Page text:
5 Strategies That Helped Dun & Bradstreet Increase Leads by 95%
Demand generation is one of the most important elements of a modern marketing strategy. No matter how skilled your sales team may be, in order to significantly grow the business, you – the fearless marketer – are responsible for delivering a robust pipeline of qualified leads for sales to convert to customers. Just one caveat; you’re often fearful that you don’t have enough pipeline to give sales. As it turns out, those fears are justified as a majority of CEO’s believe it’s marketing’s sole responsibility to drive revenue. No pressure.
You’re more than familiar with the challenges that come along with lead generation in today’s business environment. And you’ve probably seen some tips to overcome these obstacles. They’ve been covered at length in many great publications and a key topic at hundreds of industry conferences. What hasn’t gotten as much attention is how brands in the trenches are overcoming these obstacles and achieving their growth objectives. That’s why I want to give you a peak behind the curtain and share some of the techniques we are employing to successfully create more demand.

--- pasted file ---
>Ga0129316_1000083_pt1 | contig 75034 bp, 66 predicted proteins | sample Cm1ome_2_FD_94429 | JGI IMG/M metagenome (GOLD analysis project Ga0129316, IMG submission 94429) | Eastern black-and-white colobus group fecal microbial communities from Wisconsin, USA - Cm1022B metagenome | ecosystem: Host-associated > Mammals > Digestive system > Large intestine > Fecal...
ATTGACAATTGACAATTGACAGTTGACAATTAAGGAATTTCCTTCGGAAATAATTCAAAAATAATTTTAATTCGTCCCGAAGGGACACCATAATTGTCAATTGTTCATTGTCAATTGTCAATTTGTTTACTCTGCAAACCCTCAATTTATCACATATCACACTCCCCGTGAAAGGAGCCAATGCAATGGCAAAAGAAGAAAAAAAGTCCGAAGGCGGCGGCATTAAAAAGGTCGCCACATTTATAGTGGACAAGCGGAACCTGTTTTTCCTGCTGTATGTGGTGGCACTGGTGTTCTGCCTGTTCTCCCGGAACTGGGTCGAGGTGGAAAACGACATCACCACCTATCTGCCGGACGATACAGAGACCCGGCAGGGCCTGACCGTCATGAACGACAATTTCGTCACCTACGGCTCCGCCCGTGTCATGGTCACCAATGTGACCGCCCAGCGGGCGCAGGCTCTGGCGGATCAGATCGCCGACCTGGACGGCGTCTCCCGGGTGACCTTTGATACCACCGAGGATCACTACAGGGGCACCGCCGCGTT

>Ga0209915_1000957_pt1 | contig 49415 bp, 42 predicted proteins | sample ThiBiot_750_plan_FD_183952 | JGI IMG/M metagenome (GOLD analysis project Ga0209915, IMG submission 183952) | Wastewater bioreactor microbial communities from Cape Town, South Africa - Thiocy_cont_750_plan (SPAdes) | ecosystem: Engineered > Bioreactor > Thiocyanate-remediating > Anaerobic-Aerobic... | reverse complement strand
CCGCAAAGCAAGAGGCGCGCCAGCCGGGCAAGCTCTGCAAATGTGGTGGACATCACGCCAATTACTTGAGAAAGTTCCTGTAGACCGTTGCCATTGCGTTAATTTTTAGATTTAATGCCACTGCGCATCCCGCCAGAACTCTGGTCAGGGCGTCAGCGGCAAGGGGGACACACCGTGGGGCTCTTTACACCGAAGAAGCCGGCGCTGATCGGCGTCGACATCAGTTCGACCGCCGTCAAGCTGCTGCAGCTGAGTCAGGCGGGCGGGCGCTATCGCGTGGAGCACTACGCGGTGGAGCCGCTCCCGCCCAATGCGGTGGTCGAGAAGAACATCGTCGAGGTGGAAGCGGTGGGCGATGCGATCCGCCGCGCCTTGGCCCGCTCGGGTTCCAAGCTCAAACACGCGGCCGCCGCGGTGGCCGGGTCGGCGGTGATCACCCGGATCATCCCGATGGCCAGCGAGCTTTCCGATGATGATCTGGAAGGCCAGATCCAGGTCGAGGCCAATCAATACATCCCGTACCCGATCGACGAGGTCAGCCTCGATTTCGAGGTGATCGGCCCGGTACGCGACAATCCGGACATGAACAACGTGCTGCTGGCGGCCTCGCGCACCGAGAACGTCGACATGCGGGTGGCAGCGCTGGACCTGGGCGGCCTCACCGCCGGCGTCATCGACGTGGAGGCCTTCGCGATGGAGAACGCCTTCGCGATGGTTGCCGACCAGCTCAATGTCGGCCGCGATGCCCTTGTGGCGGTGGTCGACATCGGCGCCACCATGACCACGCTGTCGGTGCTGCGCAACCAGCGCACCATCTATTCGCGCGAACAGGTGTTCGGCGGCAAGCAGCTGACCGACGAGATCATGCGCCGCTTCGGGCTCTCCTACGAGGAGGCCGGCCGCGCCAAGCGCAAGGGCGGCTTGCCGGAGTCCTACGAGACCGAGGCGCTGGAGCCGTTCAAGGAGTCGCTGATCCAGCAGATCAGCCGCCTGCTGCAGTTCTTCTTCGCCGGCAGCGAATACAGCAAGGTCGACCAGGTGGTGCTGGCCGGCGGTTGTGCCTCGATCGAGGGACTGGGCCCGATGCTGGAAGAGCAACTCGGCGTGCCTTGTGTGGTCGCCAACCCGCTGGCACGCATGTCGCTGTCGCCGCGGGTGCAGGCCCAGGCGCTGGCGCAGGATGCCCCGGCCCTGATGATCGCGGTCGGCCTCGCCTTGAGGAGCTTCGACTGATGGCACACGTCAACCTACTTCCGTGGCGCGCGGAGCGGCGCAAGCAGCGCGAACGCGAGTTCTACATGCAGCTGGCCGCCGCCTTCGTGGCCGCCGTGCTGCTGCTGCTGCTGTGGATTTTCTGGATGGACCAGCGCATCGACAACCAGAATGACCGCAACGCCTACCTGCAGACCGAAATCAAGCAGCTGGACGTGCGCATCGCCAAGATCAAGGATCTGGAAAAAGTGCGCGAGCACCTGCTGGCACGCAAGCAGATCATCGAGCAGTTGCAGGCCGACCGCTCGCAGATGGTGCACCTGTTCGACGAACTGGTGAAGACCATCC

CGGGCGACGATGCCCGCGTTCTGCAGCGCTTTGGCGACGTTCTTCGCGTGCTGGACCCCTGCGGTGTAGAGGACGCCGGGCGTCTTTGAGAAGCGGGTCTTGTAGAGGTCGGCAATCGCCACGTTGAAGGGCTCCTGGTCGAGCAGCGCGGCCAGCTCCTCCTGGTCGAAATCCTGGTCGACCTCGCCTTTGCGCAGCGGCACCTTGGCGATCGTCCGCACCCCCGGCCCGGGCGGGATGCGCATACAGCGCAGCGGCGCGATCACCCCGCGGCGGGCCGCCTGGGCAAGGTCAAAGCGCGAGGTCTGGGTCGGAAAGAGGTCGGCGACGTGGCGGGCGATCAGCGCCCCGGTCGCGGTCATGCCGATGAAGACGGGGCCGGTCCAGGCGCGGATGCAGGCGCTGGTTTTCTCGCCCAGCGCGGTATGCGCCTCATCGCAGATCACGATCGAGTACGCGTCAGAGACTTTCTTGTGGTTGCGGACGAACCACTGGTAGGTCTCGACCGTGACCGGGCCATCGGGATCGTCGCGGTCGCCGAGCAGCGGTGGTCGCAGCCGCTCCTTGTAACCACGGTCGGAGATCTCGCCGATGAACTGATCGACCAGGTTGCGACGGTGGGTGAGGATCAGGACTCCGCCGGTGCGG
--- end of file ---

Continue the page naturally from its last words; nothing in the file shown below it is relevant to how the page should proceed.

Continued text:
To help us meet our goals, our lead generation strategy combined a mix of art and science with a dash of data. A whole lot of data, actually. We started by introducing a new charter for my organization:
Then we went to work. Here are five guiding principles that we embraced along our journey. Feel free to borrow them for your own teams.
1. Focus on Customer Experience